Release Date: OUT NOW!
12A | 125 minutes Director: Colin Trevorrow Cast: Chris Pratt, Bryce Dallas Howard, Irrfan Khan, Vincent D’Onofrio, Judy Greer
“No one’s impressed by
dinosaurs anymore,” says Bryce Dallas Howard’s tightly- wound Claire Dearing, early on in Jurassic World. It’s a fair point: some 22 years since Steven Spielberg brilliantly breathed life into these prehistoric creatures in Jurassic Park, seeing dinosaurs roam the Earth – or rather on a private island near Costa Rica – is no longer quite the wonder it once was.
Even if the T- Rex and its pals have been largely absent from cinemas since 2001’ s Joe Johnston- directed Jurassic Park III, their mythological counterparts have not. From Pacific Rim to Godzilla, modern audiences have been well- served with CG- driven beasts causing wanton destruction on the big screen. So, like the lady says, why on earth do we need another Jurassic Park?
Incoming director Colin Trevorrow approaches the question with zeal. Inspired by a trio of ideas bestowed to him by Spielberg, Jurassic World is a fiendishly crafted blockbuster: old- fashioned thrills, heroism and romance, locked inside a smart, self- aware shell. Quite an achievement for a director whose only previous experience was the likeable- but- limited 2012 time- travel indie Safety Not Guaranteed.
Unlike Johnston’s sequel and Spielberg ’s own earlier 1997 follow- up The Lost World, both of which were guilty of recycling ideas and characters from the original, Jurassic World finally realises the vision of John Hammond, Richard Attenborough’s billionaire who first dreamt of a theme park full of prehistoric dinosaurs. It takes us back to Isla Nublar, where this ultimate attraction has been open to the public for a decade – backed now by Masrani Global, the corporation that took over Hammond’s InGen after his death.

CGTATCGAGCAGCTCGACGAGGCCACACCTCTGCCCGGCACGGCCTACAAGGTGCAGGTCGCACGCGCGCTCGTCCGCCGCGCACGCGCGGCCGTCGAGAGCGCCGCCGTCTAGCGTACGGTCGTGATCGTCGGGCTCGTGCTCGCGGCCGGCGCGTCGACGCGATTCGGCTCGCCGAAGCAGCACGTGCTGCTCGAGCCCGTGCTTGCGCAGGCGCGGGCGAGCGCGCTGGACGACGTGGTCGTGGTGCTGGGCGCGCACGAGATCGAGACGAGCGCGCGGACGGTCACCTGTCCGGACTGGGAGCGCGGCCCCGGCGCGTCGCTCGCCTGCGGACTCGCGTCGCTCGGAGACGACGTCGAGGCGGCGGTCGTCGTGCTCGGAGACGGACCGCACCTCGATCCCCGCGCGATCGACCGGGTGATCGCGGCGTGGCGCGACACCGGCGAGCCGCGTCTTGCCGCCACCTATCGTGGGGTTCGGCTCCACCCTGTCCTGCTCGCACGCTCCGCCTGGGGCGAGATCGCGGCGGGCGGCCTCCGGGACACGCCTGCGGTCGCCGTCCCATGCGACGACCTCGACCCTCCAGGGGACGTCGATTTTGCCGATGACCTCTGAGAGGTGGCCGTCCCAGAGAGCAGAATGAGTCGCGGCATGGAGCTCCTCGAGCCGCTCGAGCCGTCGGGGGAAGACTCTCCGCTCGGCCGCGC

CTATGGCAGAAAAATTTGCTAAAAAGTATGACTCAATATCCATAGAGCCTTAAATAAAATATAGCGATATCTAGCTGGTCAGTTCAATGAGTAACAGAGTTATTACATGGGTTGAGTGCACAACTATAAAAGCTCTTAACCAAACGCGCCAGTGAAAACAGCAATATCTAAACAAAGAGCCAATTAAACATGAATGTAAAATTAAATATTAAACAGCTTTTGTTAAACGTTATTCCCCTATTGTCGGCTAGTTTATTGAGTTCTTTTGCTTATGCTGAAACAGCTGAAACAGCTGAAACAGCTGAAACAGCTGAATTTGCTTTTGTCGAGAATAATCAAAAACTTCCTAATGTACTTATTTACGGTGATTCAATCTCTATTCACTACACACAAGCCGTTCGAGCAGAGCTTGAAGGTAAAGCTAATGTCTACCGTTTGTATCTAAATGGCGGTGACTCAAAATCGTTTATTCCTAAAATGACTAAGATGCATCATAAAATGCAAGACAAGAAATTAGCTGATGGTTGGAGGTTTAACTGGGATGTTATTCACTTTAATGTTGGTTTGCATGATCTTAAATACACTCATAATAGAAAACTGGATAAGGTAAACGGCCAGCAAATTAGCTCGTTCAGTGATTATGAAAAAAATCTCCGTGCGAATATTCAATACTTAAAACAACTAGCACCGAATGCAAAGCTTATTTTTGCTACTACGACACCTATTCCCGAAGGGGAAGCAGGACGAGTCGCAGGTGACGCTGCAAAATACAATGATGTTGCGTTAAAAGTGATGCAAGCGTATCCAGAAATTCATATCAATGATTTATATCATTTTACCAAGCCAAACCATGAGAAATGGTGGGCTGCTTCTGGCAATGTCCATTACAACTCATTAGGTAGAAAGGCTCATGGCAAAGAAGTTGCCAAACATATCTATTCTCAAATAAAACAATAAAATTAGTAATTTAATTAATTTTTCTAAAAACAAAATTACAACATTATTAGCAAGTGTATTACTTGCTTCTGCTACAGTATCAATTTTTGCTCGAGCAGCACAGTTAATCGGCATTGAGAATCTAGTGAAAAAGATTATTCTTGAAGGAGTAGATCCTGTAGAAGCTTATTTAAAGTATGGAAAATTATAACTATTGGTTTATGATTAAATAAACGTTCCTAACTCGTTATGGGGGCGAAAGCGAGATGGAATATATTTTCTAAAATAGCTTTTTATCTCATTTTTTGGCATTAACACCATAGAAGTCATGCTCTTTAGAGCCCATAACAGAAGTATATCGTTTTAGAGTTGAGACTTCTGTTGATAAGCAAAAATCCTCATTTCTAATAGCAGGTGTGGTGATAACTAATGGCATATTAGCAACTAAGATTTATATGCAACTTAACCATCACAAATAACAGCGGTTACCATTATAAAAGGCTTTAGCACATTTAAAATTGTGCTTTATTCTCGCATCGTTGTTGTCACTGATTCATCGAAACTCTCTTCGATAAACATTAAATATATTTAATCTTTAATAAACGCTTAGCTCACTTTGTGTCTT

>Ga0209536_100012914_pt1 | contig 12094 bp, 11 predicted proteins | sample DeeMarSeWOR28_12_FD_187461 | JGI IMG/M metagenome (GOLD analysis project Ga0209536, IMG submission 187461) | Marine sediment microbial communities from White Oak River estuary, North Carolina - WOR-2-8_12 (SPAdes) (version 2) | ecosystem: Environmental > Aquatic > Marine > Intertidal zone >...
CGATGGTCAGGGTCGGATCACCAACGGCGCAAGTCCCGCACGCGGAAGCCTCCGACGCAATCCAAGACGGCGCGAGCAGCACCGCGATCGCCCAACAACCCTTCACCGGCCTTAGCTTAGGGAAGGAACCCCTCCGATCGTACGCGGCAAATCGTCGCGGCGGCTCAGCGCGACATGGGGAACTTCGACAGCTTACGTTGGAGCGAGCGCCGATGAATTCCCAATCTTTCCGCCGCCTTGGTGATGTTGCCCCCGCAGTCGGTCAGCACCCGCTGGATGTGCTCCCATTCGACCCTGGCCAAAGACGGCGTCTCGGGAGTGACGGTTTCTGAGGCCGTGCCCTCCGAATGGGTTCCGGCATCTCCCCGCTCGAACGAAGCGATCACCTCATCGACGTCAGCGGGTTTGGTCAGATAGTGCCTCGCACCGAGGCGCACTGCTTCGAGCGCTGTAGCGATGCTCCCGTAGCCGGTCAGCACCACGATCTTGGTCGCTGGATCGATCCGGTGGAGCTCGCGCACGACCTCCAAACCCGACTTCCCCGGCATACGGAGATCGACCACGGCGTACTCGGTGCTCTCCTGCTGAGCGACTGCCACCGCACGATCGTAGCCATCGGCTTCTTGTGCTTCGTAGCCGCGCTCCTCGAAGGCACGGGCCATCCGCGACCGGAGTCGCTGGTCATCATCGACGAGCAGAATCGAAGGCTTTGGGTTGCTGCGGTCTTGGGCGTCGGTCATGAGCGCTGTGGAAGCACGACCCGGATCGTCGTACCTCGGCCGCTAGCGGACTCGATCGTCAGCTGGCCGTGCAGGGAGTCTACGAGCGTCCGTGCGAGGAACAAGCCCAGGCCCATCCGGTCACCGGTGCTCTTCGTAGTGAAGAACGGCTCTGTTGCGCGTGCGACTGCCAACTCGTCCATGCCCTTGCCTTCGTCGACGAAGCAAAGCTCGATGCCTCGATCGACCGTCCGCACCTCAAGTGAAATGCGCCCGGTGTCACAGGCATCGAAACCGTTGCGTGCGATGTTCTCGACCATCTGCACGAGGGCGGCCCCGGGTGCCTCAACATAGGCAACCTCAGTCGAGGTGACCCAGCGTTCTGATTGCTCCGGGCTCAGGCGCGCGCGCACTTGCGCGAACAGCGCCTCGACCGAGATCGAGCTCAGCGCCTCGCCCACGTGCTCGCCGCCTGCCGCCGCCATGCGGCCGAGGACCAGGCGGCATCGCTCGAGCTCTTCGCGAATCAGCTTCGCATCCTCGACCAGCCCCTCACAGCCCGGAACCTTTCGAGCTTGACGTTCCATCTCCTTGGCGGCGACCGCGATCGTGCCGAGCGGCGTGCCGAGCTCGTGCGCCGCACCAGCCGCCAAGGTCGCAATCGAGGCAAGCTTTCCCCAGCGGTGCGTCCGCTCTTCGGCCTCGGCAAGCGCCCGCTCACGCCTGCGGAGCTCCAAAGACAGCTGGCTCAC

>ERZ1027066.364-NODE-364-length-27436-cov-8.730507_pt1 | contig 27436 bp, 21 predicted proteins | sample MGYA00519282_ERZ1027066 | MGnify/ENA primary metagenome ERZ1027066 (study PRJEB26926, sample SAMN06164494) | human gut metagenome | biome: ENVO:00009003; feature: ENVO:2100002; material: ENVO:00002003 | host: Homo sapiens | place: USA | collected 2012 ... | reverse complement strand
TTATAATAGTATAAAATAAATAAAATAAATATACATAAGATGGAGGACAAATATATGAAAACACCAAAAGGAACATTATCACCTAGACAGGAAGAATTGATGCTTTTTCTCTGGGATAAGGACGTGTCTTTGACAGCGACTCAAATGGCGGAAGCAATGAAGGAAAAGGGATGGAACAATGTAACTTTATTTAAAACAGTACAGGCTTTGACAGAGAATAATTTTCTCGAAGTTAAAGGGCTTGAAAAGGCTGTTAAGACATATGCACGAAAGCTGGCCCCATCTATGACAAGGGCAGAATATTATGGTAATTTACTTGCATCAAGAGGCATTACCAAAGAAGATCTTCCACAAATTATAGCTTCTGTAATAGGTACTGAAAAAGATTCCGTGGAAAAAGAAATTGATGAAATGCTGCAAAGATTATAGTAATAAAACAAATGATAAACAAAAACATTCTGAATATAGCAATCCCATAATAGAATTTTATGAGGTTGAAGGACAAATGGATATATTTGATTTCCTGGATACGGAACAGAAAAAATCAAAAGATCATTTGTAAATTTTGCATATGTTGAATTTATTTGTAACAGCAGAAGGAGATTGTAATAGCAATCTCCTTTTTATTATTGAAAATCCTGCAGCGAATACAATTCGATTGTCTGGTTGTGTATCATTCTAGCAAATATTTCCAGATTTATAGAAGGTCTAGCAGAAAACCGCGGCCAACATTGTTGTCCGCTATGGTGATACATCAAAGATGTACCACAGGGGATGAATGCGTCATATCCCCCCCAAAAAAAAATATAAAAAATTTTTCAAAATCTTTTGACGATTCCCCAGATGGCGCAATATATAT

With ticket sales dwindling, Irrfan Khan’s helicopter- flying tycoon Simon Masrani has opted to radically stimulate interest in Jurassic World, with a genetically- modified dinosaur hybrid that’s been bred in isolation. With this so- called Indominus Rex set to be unveiled, overseeing final safety checks is Howard’s aforementioned Operations Manager – on the very same weekend that her two nephews, the hormonesprouting teen Zach ( Nick Robinson) and his younger, dinosaur- crazy brother Gray ( Ty Simpkins), are set for a long- overdue visit.
It doesn’t take a palaeontologist to predict that the Indominus Rex will escape, nor that these squabbling siblings are set to be prime dino- feed. Saving the day is largely left to Chris Pratt’s park ranger Owen Grady. Part David Attenborough, part Steve McQueen, he’s soothing Raptors one minute, racing with them on motorbikes the next. If Guardians Of The Galaxy’s Star- Lord was Pratt’s Han Solo, then Grady is his Indiana Jones. Should the rumours of Pratt’s appointment as a rebooted Dr Jones come to pass, then surely the barrel- roll he does under a closing gate of the Raptor enclosure serves as the ideal audition.
More problematic is Bryce Dallas Howard’s contribution. It’s her first film since 2011’ s The Help, and with her character forced to cross a far bigger emotional canyon than Pratt, it makes for a tricky comeback. Her role is the career- driven cold- heart who must find her soul en route to survival, and it’s not hard to see why Joss Whedon tweeted that early footage of her made him think of “’ 70s- era sexism”. It doesn’t help that, rather ridiculously, she spends the entire film in high heels ( even sprinting in them, in one sequence).
As he did with Safety Not Guaranteed, Trevorrow toys with archetypes – and, to be fair, the banter between Pratt and Howard’s characters is more enjoyable than offensive; think Harrison Ford and Kate Capshaw in Spielberg ’s own Indiana Jones And The Temple Of Doom. Impressively, when romance flares, it’s swift, unexpected and makes the heart leap. And while a safety video featuring US talk show